Neutral Paint Colors: A Complete Guide to Choosing Subtle Hues | Architectural Digest

Presented by HGTV Home® by Sherwin-Williams

If you thought neutral paint colors were boring, think again. “A neutral paint color isn’t essential; it’s the best quiet player,” says New York-based designer Jennifer Hunter. She emphasizes that wall paint acts as a foundation in the room, anchoring all other design elements. She adds that although neutral colors look very familiar and calm, However, the tones are contrasted to match the surrounding environment.

The range of neutral shades is endless: vanilla cream will have a different effect than pure ivory, while a shift to icy gray will completely change the mood. HGTV Home® From Sherwin-Williams’ Simple Scandinavian color palette, for example, has 16 neutral options that range from cool, misty tones to warm beige tones. To understand how these muted colors can best be used to reflect the design aesthetic you want without flaking, we asked designers to consider the power of rational players. Here are five tips on choosing a neutral color palette without silencing the room.

Get to know the neutrals

Neutral doesn’t unequivocally mean beige, gray, or white—though, of course, they’re all part of the family, says Rosette Arditi, a New York-based designer. It turns out that the neutral palette includes a wide range of paint colors to complement many décor and interior styles. “We often use a darker blush or a paler blue instead of a bright white,” says Melissa Lee, founder and director of Bespoke Only, in New York. “Shapes like this can be very versatile and exhilarating.”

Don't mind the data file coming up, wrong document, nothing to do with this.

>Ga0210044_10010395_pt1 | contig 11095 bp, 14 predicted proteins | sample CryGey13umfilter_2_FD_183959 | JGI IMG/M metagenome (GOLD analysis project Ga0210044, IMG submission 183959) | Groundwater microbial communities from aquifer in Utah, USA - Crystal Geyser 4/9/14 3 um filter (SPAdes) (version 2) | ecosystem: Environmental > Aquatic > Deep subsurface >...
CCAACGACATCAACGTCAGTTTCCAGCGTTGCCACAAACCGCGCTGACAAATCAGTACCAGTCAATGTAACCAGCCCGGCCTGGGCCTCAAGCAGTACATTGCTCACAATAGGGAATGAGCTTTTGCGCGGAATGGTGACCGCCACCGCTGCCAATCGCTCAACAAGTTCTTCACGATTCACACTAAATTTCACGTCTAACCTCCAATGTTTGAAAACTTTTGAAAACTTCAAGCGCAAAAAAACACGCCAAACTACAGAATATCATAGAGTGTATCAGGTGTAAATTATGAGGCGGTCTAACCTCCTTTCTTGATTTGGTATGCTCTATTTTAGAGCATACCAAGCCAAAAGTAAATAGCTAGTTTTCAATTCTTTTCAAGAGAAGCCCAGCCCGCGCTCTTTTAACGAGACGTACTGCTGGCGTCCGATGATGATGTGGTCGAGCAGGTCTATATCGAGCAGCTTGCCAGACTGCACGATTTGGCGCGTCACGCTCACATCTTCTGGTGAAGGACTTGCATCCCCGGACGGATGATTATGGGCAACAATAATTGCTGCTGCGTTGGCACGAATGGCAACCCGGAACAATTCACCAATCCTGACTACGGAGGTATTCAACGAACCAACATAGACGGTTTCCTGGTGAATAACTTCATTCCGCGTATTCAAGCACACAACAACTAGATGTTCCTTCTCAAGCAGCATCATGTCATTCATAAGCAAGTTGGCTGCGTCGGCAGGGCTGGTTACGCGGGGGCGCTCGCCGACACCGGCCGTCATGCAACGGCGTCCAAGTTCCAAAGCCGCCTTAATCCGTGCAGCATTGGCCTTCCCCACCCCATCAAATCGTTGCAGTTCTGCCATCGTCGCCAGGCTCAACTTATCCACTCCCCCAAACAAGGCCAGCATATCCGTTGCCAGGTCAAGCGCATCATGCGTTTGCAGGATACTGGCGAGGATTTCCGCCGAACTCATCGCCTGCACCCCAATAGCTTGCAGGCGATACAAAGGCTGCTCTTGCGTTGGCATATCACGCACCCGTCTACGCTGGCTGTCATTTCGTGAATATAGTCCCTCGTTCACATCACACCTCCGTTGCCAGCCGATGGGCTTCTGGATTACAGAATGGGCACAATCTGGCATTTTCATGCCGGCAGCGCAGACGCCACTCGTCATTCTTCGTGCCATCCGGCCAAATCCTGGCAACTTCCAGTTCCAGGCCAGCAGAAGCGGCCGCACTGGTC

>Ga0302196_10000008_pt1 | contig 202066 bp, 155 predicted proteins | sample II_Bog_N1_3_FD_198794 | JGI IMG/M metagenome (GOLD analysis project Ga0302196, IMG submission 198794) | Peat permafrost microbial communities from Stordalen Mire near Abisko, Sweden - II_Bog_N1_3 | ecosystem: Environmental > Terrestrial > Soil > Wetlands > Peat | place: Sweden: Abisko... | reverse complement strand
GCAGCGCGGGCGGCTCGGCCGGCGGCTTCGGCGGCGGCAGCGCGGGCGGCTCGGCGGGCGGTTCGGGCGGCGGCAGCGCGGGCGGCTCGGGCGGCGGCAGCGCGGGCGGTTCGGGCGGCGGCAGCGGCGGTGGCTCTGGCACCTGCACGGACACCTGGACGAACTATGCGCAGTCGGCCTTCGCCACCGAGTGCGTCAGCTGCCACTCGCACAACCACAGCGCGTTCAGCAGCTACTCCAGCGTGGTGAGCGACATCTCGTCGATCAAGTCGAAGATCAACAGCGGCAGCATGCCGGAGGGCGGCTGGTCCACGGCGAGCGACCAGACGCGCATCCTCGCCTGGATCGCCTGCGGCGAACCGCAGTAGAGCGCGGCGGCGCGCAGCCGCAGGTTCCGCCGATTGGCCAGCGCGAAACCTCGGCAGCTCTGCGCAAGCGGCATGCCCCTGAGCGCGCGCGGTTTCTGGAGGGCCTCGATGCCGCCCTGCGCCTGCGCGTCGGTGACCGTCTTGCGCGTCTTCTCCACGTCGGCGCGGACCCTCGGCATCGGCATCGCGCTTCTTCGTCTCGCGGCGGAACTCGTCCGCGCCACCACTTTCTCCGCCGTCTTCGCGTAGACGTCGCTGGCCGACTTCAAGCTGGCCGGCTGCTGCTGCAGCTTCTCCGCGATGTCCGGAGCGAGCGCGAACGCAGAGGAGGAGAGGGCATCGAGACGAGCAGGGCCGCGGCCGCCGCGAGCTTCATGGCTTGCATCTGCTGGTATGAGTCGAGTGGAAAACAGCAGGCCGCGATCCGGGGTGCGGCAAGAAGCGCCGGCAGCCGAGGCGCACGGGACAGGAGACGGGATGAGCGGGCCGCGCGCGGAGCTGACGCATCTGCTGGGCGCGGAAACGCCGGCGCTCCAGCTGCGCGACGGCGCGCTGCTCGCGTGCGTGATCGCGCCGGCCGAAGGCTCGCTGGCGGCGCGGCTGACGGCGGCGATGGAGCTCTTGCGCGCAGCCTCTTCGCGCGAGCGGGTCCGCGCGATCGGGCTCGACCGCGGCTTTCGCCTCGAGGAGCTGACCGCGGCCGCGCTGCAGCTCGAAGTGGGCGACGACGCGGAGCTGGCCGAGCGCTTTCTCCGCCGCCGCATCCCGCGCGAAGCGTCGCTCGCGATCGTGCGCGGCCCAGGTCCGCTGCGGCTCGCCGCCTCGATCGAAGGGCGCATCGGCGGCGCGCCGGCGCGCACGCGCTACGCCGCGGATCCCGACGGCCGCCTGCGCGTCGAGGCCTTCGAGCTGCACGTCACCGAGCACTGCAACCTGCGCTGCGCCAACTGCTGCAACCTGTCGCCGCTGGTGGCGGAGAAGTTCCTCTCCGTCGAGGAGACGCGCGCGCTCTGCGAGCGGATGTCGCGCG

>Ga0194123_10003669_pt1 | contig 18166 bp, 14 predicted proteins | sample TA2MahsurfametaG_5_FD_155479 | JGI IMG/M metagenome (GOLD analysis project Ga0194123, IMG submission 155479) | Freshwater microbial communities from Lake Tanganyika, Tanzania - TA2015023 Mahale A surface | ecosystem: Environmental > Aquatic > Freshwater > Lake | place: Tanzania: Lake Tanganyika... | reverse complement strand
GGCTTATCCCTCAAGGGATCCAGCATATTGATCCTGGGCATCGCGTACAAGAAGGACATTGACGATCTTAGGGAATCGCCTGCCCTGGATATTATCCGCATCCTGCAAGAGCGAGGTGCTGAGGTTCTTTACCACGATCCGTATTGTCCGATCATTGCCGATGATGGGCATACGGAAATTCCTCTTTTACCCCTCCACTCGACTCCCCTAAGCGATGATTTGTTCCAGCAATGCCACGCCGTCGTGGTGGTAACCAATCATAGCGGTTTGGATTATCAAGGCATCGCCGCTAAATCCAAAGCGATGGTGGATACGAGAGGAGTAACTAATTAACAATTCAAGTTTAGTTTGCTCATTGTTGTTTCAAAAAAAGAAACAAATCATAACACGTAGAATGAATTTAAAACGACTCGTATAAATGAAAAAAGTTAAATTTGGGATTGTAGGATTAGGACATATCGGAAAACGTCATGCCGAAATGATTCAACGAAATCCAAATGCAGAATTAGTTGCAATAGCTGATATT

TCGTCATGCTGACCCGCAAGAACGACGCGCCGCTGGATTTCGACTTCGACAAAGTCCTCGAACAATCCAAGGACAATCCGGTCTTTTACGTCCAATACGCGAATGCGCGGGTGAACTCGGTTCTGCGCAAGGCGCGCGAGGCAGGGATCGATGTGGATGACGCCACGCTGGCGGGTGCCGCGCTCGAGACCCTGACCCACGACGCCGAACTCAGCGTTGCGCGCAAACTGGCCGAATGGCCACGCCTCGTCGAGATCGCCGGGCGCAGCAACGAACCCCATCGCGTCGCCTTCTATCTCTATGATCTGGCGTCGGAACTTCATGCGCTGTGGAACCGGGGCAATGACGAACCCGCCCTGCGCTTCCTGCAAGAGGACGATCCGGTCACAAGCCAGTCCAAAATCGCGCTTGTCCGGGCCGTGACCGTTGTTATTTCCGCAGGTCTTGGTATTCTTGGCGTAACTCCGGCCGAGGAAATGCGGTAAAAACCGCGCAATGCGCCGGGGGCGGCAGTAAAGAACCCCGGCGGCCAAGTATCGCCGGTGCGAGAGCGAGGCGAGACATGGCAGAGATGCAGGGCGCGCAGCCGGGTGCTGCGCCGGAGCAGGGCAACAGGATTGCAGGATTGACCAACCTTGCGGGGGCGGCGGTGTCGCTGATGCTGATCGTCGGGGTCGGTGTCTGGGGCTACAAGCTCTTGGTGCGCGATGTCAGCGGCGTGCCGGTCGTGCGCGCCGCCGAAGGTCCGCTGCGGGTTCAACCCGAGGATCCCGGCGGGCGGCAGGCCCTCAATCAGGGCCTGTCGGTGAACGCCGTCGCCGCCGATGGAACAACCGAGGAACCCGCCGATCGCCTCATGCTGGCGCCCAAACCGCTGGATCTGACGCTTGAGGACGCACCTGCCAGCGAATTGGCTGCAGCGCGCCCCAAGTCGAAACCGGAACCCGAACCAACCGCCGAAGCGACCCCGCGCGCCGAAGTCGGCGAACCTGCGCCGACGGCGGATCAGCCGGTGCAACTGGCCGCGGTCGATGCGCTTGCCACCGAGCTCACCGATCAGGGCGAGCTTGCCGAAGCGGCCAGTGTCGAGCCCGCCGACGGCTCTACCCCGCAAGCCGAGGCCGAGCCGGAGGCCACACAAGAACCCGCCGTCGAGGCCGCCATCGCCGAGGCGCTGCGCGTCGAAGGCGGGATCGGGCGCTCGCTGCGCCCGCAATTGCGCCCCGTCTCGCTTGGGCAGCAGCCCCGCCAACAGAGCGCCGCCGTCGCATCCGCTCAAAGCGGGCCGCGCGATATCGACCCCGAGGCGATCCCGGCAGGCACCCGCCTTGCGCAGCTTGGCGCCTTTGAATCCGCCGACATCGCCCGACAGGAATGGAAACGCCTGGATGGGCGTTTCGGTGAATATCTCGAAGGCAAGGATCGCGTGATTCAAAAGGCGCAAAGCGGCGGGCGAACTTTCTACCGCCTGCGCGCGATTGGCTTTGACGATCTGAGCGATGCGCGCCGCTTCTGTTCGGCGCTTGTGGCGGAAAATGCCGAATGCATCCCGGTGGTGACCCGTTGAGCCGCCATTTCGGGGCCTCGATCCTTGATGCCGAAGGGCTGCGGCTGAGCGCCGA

Let the space’s lighting guide your choice in neutral paint.
Photo: Sam Frost

Consider the light

Lighting, whether natural or artificial, is crucial when it comes to choosing the perfect neutral paint color. It shows me that the amount of light a room receives will affect how a certain gradient appears in that particular space. Bright natural sunlight whitens the color, and a darkened room, on the other hand, will saturate the color. You’ll also have to pay attention to how natural light moves around the room throughout the day, notes Fanny Abbas, creative director of the New York Design Project. “It’s important to understand that a neutral gray will look very different in a room that gets natural light versus a room that gets minimal light,” she says. To fully understand the mysterious properties of these colors, paint a section of the wall and live with it for a few days. Play with your light bulbs, too. The overhead lamp and the floor lamp will cast different shades and distort the look of the color.

Group the colors by family

Neutral paint can shine through in vibrantly decorated rooms as well as rooms that lean toward minimalism—think Scandinavian design with blonde wood and streamlined furniture. “The beauty of neutral tones is that they generally go well with anything,” Lee notes. To incorporate a partnership between paint and furniture, stick to similar color temperatures—warm or cool—to avoid any harsh transitions.

Abbas agrees to group the colors inside the room. “If you’re working with a warmer cream palette, you can layer complementing shades of warm brown, gold, and tan, to create diversity and depth within a space,” she says. Unsure whether warm or cool tones are best for your space? Look at the current surroundings, notes Ashley Banbury, senior color designer at HGTV Home® by Sherwin-Williams. “If your home has mainly blues and grays in it, you want a cool neutral color; if your home consists of warmer tones, like terracotta and brown, you might gravitate toward warmer shades,” Banbury says.

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